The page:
Instead of continuing to wordsmith an Act that has almost always been a rubber stamp, we should undertake a more honest and wide-ranging examination of the pros and cons of foreign investment.  And the starting point of that examination should be a review of where we stand right now.  Here are a few of the relevant statistics concerning the comings (and goings) of foreign investment:

  • Foreign investment in Canada grew a lot through the recent wave of takeovers: by $170 billion over the last five years. The current stock of foreign direct investment in Canada equals 36 percent of Canada’s GDP. That’s the highest in our postwar history.
  • Canada’s reliance on incoming foreign investment is not unusual by current global standards. Many countries are much less reliant on foreign investment (like the U.S., Germany, Japan, even Mexico). But many (especially in Europe, where the web of cross-border investment is tight) have much more. For example, Belgium, Ireland, and Sweden all report more than twice as much incoming foreign investment (relative to GDP) as Canada.
  • This suggests that the issue at stake may not be so much the sheer amount of foreign investment, as what it is used for, and the conditions under which it enters.
  • Over half of Canada’s incoming foreign investment is located in our mining, oil and gas, and primary metals industries (like nickel, aluminum, and steel). And foreign hunger in those sectors explains most of the recent surge in foreign control in Canada. In this regard, incoming foreign investment is only reinforcing Canada’s status as a resource supplier. That’s much different from European countries, where incoming foreign investment is concentrated in high-tech, value-added industries.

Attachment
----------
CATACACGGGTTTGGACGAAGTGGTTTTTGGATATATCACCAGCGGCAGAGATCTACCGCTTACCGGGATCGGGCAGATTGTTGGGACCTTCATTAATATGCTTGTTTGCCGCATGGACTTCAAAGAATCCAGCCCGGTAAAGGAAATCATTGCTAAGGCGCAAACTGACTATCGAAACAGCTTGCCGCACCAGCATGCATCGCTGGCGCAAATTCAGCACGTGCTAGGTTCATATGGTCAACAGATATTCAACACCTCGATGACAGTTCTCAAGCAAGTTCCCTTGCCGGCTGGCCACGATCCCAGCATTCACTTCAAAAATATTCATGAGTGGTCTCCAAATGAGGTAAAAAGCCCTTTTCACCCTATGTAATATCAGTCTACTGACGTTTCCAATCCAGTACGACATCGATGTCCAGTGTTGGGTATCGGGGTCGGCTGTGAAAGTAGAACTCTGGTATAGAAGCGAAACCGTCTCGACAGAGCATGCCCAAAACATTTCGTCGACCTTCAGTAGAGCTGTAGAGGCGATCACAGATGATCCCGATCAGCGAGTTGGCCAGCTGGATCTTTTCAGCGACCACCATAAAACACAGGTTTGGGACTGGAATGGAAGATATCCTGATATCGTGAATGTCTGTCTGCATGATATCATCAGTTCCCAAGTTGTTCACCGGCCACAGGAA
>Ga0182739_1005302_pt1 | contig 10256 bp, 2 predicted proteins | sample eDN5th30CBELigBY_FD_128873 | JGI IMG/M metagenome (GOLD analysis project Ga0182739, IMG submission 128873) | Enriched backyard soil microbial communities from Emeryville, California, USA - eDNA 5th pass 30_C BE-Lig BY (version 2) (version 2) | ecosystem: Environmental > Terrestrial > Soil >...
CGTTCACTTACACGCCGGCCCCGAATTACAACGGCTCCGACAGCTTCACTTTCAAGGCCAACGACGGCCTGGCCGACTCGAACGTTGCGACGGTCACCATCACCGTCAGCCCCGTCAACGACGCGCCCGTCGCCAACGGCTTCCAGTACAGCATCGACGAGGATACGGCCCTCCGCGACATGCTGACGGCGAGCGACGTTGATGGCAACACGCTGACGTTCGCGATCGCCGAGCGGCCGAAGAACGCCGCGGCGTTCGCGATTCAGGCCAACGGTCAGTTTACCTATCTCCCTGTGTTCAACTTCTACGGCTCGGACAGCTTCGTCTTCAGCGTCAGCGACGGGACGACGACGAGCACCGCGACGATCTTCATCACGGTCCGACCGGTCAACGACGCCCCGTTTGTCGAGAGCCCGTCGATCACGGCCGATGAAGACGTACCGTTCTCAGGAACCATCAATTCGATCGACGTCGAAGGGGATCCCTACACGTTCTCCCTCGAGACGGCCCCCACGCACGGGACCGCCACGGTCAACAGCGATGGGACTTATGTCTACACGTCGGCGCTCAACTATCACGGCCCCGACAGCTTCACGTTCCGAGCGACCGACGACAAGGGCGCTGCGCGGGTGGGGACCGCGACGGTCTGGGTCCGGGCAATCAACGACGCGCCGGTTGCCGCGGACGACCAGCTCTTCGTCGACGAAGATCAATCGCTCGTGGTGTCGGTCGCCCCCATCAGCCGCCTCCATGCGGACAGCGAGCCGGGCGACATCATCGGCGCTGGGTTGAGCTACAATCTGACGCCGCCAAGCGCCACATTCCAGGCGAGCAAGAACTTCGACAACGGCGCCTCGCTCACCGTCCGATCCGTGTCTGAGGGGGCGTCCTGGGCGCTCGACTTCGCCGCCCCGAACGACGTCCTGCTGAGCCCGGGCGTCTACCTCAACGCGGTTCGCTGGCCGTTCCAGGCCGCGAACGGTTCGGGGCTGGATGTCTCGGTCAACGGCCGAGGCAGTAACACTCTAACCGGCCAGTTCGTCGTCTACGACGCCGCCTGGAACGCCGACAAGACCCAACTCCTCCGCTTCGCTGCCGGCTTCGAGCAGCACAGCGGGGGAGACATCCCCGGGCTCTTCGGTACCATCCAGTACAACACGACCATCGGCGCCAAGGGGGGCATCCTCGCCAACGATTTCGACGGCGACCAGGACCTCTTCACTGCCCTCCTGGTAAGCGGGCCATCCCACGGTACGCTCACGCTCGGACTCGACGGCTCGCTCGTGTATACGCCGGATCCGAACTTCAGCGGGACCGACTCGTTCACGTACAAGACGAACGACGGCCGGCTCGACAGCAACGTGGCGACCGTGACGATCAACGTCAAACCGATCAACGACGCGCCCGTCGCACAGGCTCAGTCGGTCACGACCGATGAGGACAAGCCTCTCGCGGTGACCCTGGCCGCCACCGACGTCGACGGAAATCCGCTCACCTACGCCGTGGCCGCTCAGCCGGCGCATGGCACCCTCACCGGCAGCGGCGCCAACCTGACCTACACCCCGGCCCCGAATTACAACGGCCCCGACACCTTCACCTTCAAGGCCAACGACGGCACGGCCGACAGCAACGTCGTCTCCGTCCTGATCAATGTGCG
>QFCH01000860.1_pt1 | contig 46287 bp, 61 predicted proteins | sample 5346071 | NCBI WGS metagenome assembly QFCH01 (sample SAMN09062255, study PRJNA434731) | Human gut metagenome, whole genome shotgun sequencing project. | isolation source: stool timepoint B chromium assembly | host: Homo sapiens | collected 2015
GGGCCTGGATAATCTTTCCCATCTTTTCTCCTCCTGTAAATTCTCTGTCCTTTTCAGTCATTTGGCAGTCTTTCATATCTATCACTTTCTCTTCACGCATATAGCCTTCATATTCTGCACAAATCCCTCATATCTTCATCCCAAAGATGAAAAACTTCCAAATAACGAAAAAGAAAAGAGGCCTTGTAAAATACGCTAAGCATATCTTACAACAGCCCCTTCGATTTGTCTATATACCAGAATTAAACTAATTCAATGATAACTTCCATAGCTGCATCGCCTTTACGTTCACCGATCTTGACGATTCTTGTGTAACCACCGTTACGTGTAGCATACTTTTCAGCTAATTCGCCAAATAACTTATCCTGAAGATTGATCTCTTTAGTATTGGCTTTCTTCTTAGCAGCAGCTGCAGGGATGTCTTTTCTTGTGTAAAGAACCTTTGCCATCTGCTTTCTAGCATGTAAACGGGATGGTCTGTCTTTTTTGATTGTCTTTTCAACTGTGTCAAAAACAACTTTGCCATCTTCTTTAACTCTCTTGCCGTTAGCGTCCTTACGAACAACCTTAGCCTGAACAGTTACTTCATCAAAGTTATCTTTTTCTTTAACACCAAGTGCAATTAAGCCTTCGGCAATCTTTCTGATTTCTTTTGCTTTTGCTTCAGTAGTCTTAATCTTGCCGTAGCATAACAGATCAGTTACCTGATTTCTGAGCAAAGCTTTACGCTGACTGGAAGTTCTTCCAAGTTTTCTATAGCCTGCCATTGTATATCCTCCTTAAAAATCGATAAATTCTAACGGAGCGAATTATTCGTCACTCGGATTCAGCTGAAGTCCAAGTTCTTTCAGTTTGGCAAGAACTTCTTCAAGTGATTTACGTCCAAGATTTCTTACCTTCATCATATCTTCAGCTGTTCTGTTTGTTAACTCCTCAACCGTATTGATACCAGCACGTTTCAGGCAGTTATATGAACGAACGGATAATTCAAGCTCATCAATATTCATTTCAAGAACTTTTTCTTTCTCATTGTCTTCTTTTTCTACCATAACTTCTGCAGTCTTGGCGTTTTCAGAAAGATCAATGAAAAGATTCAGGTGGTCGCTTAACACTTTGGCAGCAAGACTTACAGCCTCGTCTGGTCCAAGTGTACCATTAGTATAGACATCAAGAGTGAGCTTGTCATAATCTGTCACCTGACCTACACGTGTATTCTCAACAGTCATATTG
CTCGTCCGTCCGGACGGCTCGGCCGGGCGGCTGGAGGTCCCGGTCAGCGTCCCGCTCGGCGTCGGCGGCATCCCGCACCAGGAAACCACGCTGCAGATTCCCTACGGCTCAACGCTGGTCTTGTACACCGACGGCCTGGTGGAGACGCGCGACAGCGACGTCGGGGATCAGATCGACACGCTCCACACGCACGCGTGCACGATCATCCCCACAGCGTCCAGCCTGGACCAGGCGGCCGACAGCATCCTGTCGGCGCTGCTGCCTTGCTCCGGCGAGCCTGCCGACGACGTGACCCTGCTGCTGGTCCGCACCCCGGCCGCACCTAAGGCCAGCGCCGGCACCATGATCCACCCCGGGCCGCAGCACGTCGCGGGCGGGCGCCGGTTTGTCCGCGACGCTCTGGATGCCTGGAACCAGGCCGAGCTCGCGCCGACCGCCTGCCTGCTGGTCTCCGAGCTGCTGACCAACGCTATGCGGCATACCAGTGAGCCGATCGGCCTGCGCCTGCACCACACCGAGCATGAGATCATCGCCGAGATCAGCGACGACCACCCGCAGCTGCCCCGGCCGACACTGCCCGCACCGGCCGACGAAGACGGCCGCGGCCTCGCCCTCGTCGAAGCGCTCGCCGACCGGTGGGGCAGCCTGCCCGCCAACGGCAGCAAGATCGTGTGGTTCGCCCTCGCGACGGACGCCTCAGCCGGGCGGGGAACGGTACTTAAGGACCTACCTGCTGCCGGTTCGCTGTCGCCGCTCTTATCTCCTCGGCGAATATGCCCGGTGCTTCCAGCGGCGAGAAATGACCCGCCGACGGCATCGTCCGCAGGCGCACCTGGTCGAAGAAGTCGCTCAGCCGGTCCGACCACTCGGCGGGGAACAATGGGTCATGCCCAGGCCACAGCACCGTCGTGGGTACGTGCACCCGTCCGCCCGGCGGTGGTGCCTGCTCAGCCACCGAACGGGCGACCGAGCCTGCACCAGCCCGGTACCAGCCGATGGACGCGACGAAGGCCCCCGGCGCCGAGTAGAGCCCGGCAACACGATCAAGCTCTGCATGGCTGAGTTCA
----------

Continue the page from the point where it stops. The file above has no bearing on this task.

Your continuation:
• Of course, Canadian companies also invest abroad in their own foreign subsidiaries. In fact, since 1997 the book value of Canadian corporate investments abroad has exceeded the book value of foreign direct investment here. That net balance has eroded somewhat in recent years (due to mega-takeovers of Alcan, Stelco, Inco, and others), but Canada is still slightly in the black. Some commentators (like the University of Calgary’s Jack Mintz) thus conclude that Canada has nothing to fear from foreign investment, since we’re getting as much action abroad as we are giving up here at home.
  • However, the foreign investment that leaves Canada looks very different from the foreign investment that enters. Most Canadian-owned FDI abroad is in the financial sector. And eighty percent of the new foreign investment that’s headed out in the last five years is in banking and finance.
  • In other words, the overall apparent balance in Canadian foreign investment relationships hides some important structural imbalances. Canada has been ceding ownership over resource industries, offset in the statistics by the increasing global reach of our big banks.
  • Without those banks, Canada’s foreign investment position would be much bleaker. If we consider only the non-financial portion of the economy (that is, the economy that produces real goods and services, rather than trading in paper assets), Canada’s net foreign investment position is worse (minus 10 percent of GDP) than at any time since the 1970s – which is when the Trudeau government first created the FIRA.
  • Ironically, Canadian banks are effectively protected against foreign takeovers themselves, by virtue of federal restrictions on share ownership and mergers. Without those rules, at least some Canadian banks would have been taken over during the irrational exuberance that preceded the 2008-09 financial crisis (when U.S. banks, flush with huge but temporary profits, were prowling for acquisitions). So the source of most of Canada’s outbound foreign investment, is itself testament to the value of our remaining limits on inward foreign investment.